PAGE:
JOURNAL OF BUSINESS ENTREPRENEURSHIP & THE LAW
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Protecting a Celebrity’s Legacy: Living in California or New York Becomes the Deciding Factor | Author: Laurie Henderson

Protecting a Celebrity’s Legacy: Living in California or New York Becomes the Deciding Factor | Author: Laurie Henderson

Given society’s overwhelming fascination with celebrities, it may be of little surprise to learn that celebrities continue to earn money after they have passed away. However, it may astonish many how much celebrities actually do earn after their passing. According to Forbes.com’s annual list, the “Top-Earning Dead Celebrities” for 2008 earned a combined total of $194 million over the year. While Elvis Presley topped the list for the second year in a row grossing $52 million, industry analysts predicted that Marilyn Monroe and James Dean—who generated $6.5 million and $5 million, respectively—have true staying power due to their “iconic fame” that has carried each through the decades.

Accordingly, a celebrity’s postmortem right of publicity—the right to control the commercial use of a deceased individual’s identity—has emerged as a valuable source of income for a deceased celebrity’s estate, as well as a key issue in the legal arena. Although such right has not been implemented in federal law, a growing trend exists toward recognizing a postmortem right of publicity by statute or under common law. States that recognize such right have analogized the right of publicity to property rights, which are clearly devisable. Alternatively, some states have plainly rejected claims for a descendible right of publicity, finding the right more similar to a personal right that terminates upon the death of the individual.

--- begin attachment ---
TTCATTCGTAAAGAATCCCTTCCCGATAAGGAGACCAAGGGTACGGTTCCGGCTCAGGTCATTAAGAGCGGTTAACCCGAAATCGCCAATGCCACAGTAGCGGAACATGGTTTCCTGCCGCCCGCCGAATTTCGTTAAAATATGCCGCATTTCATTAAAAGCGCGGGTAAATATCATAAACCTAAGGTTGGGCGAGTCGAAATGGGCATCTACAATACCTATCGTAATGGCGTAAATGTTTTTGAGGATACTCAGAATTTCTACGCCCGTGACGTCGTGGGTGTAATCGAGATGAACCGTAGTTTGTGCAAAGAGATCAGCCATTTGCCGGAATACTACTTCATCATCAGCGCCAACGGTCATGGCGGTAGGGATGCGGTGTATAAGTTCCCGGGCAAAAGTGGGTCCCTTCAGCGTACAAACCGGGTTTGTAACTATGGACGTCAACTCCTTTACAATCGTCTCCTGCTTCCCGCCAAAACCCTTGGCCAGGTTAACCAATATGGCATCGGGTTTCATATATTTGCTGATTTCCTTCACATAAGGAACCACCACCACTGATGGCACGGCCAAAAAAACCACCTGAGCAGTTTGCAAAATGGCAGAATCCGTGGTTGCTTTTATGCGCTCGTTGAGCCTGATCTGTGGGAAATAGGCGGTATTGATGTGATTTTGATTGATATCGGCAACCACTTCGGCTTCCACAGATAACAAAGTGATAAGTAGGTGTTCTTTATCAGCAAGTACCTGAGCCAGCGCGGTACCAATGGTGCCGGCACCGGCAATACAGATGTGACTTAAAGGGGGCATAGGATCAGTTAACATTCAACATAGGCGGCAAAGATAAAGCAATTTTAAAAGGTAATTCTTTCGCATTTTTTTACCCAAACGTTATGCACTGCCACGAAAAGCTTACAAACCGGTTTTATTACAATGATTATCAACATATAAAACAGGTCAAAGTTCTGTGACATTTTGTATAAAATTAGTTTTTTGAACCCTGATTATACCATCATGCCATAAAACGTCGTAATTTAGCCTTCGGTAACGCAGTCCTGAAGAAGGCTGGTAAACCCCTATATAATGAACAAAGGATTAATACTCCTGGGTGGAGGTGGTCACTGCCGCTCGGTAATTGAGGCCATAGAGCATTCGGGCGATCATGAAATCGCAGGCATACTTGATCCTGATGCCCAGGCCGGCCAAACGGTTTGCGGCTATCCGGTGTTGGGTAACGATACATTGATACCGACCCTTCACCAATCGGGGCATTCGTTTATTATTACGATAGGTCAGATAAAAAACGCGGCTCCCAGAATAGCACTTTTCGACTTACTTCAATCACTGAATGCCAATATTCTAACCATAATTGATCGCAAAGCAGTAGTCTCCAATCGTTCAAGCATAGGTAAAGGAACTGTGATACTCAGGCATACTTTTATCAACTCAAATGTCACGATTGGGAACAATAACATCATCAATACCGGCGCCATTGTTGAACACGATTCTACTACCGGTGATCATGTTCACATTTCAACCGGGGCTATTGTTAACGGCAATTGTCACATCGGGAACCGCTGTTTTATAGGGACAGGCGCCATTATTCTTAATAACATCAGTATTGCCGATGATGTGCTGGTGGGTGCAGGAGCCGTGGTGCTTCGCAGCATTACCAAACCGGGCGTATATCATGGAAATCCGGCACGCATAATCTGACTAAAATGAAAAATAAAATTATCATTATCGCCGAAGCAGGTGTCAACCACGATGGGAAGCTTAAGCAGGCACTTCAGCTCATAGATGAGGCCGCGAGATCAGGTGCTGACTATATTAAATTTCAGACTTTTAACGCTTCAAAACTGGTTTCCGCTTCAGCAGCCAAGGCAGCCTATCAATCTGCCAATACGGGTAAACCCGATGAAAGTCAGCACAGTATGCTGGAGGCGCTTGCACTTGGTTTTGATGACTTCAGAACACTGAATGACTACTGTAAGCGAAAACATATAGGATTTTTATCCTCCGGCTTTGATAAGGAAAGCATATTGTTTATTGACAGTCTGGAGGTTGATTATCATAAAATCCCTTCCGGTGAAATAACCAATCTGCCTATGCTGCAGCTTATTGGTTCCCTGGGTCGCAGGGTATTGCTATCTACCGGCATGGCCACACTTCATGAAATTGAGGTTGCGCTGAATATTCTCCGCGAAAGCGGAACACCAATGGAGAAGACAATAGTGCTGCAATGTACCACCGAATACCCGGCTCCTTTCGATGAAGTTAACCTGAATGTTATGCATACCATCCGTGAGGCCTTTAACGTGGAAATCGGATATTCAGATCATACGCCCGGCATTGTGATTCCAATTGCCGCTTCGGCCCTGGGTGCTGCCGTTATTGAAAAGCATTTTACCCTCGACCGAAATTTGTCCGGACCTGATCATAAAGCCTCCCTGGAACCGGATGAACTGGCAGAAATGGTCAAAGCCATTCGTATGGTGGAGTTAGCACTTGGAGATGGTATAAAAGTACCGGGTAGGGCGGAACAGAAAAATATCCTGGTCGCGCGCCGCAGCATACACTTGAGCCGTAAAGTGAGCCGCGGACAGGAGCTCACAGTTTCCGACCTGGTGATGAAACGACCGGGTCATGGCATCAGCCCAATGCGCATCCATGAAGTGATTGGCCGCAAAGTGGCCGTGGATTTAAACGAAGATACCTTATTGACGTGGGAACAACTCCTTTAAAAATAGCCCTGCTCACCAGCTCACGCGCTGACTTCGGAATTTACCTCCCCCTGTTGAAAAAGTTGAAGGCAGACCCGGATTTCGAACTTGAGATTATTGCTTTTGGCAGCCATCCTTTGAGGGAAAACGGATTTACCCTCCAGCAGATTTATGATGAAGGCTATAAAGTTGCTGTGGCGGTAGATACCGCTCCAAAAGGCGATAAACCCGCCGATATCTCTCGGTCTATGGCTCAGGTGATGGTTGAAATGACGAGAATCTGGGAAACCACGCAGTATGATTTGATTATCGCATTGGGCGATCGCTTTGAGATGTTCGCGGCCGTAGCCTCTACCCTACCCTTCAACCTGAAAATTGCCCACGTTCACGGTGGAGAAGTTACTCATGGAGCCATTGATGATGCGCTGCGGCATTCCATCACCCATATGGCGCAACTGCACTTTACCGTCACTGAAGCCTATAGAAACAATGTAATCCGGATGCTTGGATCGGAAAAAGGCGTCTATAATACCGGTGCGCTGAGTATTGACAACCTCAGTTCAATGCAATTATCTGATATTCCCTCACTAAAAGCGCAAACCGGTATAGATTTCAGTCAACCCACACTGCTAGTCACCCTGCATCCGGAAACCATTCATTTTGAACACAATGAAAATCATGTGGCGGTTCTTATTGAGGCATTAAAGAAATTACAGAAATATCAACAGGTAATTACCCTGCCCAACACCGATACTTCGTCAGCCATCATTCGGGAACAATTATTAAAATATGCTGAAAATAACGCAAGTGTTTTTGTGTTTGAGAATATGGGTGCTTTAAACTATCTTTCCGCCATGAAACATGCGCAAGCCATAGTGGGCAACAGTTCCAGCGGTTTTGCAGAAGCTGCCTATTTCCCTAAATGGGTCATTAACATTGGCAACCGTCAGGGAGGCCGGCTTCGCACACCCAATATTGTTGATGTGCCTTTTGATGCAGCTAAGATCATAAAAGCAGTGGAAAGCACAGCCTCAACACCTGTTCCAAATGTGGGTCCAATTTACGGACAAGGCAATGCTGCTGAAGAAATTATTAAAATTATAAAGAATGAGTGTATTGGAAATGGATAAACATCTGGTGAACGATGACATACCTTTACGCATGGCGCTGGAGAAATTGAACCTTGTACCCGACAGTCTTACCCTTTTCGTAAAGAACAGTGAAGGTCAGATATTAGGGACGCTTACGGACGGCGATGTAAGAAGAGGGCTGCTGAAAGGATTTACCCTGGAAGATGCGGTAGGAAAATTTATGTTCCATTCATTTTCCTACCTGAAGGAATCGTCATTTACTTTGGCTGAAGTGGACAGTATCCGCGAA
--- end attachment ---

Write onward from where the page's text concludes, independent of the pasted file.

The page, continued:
The conflict over the existence of a postmortem right of publicity may prove particularly troublesome for celebrities who split their time between California and New York—two states that rest on either side of the spectrum. Since both California and New York courts have held that the existence of a postmortem right of publicity depends on the domicile of the celebrity at the time of his or her death, a determination as to which state law applies is required in order to discover who is entitled to the deceased celebrity’s estate and future earnings. As New York currently does not recognize a postmortem right of publicity, the recent rulings of the United States District Court for the Central District of California in granting a devisable right of publicity highlight the belief that California may be the better place for celebrities to both live and die.

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